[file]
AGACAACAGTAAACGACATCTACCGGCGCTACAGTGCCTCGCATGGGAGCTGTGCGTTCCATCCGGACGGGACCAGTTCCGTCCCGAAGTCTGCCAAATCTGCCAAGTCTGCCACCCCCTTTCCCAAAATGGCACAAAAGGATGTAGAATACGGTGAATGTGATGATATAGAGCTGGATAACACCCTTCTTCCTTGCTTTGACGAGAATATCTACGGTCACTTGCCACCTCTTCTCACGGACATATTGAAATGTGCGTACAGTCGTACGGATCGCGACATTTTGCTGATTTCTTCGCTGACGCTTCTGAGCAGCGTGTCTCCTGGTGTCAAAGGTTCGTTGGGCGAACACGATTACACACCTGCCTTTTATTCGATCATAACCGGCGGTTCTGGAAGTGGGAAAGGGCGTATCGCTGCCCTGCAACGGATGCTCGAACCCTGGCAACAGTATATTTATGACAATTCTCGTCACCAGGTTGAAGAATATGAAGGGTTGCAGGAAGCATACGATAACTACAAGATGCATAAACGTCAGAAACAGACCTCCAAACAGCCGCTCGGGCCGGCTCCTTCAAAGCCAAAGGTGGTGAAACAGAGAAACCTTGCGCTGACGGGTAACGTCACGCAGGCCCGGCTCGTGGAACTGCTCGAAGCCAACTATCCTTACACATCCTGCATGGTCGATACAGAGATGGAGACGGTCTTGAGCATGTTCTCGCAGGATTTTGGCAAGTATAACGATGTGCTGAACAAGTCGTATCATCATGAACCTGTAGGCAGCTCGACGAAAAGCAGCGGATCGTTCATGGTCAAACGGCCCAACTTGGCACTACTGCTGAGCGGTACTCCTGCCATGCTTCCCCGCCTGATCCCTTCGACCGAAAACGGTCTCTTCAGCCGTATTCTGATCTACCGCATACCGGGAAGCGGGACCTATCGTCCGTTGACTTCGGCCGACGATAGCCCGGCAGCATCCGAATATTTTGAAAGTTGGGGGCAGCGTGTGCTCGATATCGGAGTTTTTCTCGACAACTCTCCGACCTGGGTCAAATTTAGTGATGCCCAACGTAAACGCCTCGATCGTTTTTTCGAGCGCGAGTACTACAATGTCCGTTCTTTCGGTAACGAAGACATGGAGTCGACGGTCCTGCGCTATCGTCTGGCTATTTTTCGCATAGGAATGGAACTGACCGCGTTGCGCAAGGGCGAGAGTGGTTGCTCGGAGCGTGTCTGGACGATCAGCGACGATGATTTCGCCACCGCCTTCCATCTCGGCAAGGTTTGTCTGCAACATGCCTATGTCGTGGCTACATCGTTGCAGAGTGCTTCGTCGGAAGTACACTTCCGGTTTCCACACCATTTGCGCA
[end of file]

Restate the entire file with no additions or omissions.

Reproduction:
AGACAACAGTAAACGACATCTACCGGCGCTACAGTGCCTCGCATGGGAGCTGTGCGTTCCATCCGGACGGGACCAGTTCCGTCCCGAAGTCTGCCAAATCTGCCAAGTCTGCCACCCCCTTTCCCAAAATGGCACAAAAGGATGTAGAATACGGTGAATGTGATGATATAGAGCTGGATAACACCCTTCTTCCTTGCTTTGACGAGAATATCTACGGTCACTTGCCACCTCTTCTCACGGACATATTGAAATGTGCGTACAGTCGTACGGATCGCGACATTTTGCTGATTTCTTCGCTGACGCTTCTGAGCAGCGTGTCTCCTGGTGTCAAAGGTTCGTTGGGCGAACACGATTACACACCTGCCTTTTATTCGATCATAACCGGCGGTTCTGGAAGTGGGAAAGGGCGTATCGCTGCCCTGCAACGGATGCTCGAACCCTGGCAACAGTATATTTATGACAATTCTCGTCACCAGGTTGAAGAATATGAAGGGTTGCAGGAAGCATACGATAACTACAAGATGCATAAACGTCAGAAACAGACCTCCAAACAGCCGCTCGGGCCGGCTCCTTCAAAGCCAAAGGTGGTGAAACAGAGAAACCTTGCGCTGACGGGTAACGTCACGCAGGCCCGGCTCGTGGAACTGCTCGAAGCCAACTATCCTTACACATCCTGCATGGTCGATACAGAGATGGAGACGGTCTTGAGCATGTTCTCGCAGGATTTTGGCAAGTATAACGATGTGCTGAACAAGTCGTATCATCATGAACCTGTAGGCAGCTCGACGAAAAGCAGCGGATCGTTCATGGTCAAACGGCCCAACTTGGCACTACTGCTGAGCGGTACTCCTGCCATGCTTCCCCGCCTGATCCCTTCGACCGAAAACGGTCTCTTCAGCCGTATTCTGATCTACCGCATACCGGGAAGCGGGACCTATCGTCCGTTGACTTCGGCCGACGATAGCCCGGCAGCATCCGAATATTTTGAAAGTTGGGGGCAGCGTGTGCTCGATATCGGAGTTTTTCTCGACAACTCTCCGACCTGGGTCAAATTTAGTGATGCCCAACGTAAACGCCTCGATCGTTTTTTCGAGCGCGAGTACTACAATGTCCGTTCTTTCGGTAACGAAGACATGGAGTCGACGGTCCTGCGCTATCGTCTGGCTATTTTTCGCATAGGAATGGAACTGACCGCGTTGCGCAAGGGCGAGAGTGGTTGCTCGGAGCGTGTCTGGACGATCAGCGACGATGATTTCGCCACCGCCTTCCATCTCGGCAAGGTTTGTCTGCAACATGCCTATGTCGTGGCTACATCGTTGCAGAGTGCTTCGTCGGAAGTACACTTCCGGTTTCCACACCATTTGCGCA